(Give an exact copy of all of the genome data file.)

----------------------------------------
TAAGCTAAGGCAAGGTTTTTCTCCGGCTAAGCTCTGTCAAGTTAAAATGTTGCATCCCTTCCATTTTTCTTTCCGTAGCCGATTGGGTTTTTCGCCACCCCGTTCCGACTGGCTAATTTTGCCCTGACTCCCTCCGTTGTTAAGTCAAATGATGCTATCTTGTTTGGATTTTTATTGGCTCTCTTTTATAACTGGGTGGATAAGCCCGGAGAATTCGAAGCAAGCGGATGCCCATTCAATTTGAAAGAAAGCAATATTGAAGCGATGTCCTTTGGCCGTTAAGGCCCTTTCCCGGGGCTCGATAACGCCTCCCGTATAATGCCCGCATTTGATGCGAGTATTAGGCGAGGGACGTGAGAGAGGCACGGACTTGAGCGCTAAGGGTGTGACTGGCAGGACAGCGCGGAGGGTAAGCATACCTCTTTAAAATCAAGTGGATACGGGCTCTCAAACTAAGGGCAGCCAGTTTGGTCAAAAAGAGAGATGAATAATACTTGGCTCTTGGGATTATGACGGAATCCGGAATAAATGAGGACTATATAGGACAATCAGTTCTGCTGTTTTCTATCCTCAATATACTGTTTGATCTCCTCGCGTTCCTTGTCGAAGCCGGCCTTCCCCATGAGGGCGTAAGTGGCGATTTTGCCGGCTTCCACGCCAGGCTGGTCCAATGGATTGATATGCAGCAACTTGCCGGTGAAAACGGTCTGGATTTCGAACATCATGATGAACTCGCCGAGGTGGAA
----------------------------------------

TAAGCTAAGGCAAGGTTTTTCTCCGGCTAAGCTCTGTCAAGTTAAAATGTTGCATCCCTTCCATTTTTCTTTCCGTAGCCGATTGGGTTTTTCGCCACCCCGTTCCGACTGGCTAATTTTGCCCTGACTCCCTCCGTTGTTAAGTCAAATGATGCTATCTTGTTTGGATTTTTATTGGCTCTCTTTTATAACTGGGTGGATAAGCCCGGAGAATTCGAAGCAAGCGGATGCCCATTCAATTTGAAAGAAAGCAATATTGAAGCGATGTCCTTTGGCCGTTAAGGCCCTTTCCCGGGGCTCGATAACGCCTCCCGTATAATGCCCGCATTTGATGCGAGTATTAGGCGAGGGACGTGAGAGAGGCACGGACTTGAGCGCTAAGGGTGTGACTGGCAGGACAGCGCGGAGGGTAAGCATACCTCTTTAAAATCAAGTGGATACGGGCTCTCAAACTAAGGGCAGCCAGTTTGGTCAAAAAGAGAGATGAATAATACTTGGCTCTTGGGATTATGACGGAATCCGGAATAAATGAGGACTATATAGGACAATCAGTTCTGCTGTTTTCTATCCTCAATATACTGTTTGATCTCCTCGCGTTCCTTGTCGAAGCCGGCCTTCCCCATGAGGGCGTAAGTGGCGATTTTGCCGGCTTCCACGCCAGGCTGGTCCAATGGATTGATATGCAGCAACTTGCCGGTGAAAACGGTCTGGATTTCGAACATCATGATGAACTCGCCGAGGTGGAA